Flo Milli
Credit: Brandon Almengo
by Paul Attard Music What Would Meek Do?

Flo Milli — You Still Here, Ho?

August 31, 2022

You Still Here, Ho? is more of the same for Flo Milli, but that same is littered with small pockets of joy and Milli’s reliably dexterous flow.

Flo Milli’s opening question to the public was a bold choice: Ho, Why Is You Here?, the title of her bouncy, major-label mixtape proudly asked to any and all hoes who had the gall or the gumption to listen. Her follow-up retort is equally as straightforward: You Still Here, Ho? For those who still happen to be “here,” not much has changed from the previous installment of Flo Milli’s idiosyncratic brand of ATL-styled shit-talking to this one here. If anything, she’s a tad more adventurous this time around with the direction she takes her debut studio project, instilling a vague thematic contempt to guide the album — as opposed to a concept album, which this decidedly is not nor has the rigor to be — and taking on the persona of a Tiffany Pollard-esque reality television star for most of the track list. While the shtick is a tad redundant in terms of what Flo’s been doing up to this point (not helped at all by an apathetic Pollard, who phones-in a 30-second intro and outro and makes the already lame joker even cringier), it’s all still more or less within the same wheelhouse that her listeners have become accustomed to. With how confident Flo sounds on a track-by-track basis, you’d be hard-pressed to even think that two years have passed since then.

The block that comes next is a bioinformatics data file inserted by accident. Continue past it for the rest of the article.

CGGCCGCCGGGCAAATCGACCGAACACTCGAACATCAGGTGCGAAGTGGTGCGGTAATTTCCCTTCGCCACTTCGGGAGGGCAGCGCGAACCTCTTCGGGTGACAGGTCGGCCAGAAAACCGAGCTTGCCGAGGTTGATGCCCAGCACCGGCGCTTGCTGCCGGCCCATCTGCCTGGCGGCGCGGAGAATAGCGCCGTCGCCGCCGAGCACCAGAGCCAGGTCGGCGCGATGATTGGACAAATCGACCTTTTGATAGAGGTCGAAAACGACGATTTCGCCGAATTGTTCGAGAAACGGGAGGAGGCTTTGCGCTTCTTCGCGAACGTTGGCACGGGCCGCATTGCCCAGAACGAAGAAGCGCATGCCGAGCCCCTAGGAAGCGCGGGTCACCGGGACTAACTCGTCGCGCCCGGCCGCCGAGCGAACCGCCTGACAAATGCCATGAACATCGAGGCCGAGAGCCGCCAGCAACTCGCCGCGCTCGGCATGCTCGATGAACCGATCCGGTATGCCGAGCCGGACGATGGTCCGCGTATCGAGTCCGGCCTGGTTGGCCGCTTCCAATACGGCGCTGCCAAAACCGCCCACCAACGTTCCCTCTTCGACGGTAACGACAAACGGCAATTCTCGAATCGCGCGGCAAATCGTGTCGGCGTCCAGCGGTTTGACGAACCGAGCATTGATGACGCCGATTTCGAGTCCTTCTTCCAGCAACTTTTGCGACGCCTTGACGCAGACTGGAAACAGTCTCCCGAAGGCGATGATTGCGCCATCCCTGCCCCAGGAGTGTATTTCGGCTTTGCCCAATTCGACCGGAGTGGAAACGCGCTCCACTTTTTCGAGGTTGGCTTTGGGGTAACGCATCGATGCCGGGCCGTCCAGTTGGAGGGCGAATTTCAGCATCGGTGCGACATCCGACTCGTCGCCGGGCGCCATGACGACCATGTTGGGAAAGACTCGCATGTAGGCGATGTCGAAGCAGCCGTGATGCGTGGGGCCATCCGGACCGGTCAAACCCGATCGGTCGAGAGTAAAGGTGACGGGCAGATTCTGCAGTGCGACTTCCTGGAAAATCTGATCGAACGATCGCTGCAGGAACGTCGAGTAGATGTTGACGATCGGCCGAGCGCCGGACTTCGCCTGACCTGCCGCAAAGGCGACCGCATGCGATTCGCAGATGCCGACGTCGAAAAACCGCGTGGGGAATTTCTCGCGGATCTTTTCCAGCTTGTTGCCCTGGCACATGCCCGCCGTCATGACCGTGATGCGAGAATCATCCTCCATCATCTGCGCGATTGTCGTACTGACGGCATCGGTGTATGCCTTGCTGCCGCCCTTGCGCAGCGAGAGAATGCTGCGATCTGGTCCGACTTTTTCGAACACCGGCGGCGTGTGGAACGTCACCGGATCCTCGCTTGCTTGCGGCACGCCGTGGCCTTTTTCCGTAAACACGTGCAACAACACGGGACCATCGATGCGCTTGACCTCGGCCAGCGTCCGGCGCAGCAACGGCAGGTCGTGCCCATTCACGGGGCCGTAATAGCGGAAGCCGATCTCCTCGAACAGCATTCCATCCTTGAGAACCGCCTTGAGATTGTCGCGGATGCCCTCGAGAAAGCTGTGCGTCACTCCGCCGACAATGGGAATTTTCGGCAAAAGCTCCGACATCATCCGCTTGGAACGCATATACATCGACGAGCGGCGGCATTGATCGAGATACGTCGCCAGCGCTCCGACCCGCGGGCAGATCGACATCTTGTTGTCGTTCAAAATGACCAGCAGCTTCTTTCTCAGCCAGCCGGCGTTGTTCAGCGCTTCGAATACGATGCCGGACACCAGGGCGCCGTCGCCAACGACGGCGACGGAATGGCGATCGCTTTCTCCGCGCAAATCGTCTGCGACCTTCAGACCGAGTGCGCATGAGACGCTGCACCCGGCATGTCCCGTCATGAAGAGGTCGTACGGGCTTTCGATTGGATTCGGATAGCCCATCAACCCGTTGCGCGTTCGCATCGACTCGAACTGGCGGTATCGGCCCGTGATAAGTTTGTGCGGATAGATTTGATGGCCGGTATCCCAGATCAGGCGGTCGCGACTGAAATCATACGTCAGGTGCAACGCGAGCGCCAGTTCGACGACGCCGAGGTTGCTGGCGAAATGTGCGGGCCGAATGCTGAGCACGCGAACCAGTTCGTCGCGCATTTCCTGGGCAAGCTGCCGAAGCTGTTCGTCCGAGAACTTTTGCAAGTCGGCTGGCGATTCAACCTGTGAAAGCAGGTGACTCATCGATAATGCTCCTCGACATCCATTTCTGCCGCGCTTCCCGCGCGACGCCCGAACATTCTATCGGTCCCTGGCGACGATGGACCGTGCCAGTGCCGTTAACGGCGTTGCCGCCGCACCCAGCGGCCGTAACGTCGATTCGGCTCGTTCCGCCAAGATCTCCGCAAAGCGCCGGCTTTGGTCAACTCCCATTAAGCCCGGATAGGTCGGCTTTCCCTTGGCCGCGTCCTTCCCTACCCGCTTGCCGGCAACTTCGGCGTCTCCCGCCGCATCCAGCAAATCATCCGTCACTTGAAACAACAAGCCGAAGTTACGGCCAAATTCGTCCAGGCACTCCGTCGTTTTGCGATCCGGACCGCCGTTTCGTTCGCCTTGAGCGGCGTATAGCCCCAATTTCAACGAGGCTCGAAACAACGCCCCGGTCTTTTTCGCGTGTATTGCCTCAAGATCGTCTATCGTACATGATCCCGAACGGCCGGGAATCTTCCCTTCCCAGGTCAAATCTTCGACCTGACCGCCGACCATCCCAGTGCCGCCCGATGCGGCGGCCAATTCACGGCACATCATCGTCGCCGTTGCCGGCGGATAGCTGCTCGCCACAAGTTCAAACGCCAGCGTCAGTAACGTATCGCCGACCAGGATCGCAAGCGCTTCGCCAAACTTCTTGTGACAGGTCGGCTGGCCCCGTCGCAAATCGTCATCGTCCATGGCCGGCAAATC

Which, on second thought, might not be the strongest compliment one could draw for a follow-up record; after all, shouldn’t listeners demand more than the exact same? You Still Here, Ho? is, in essence, an identical release to Ho, Why Is You Here?, concerned with similar topics (slapping bitches, stunting on haters, etc.) and executed with comparable flows and cadences as well. The only discernible difference seems to be a budget increase, paying for the wasted likes of Babyface Ray to mope around on “Hottie” and Rico Nasty to scream a lot on “Pay Day”; other than those two, it’s all Flo’s show. The biggest mark of quality here, then, isn’t based on the product as a whole, but more the small pockets of joy that Flo’s dexterous flows can reliably bring out at a moment’s notice — which, for a 17-track run of primarily solo cuts, is an impressive feat in-and-of-itself. While regulated to the ghetto of bonus track territory, the zany “Roaring 20s” summarizes pretty well what those pleasures can materialize as: where plainly ridiculous bars like “They never should’ve fucked up and gave me money / Came straight out of ‘Bama, now ain’t shit funny” can be traded off with such brazen conviction, only to be followed up with, yet again, more shots aimed at these hoes (“I swear, all these bitches be makin’ me sick / Like shit, all that bitch do is eat up some dick”). If that doesn’t convince you of Flo Milli’s greatness, I don’t know what will.

Published as part of Album Roundup — July 2022 | Part 3.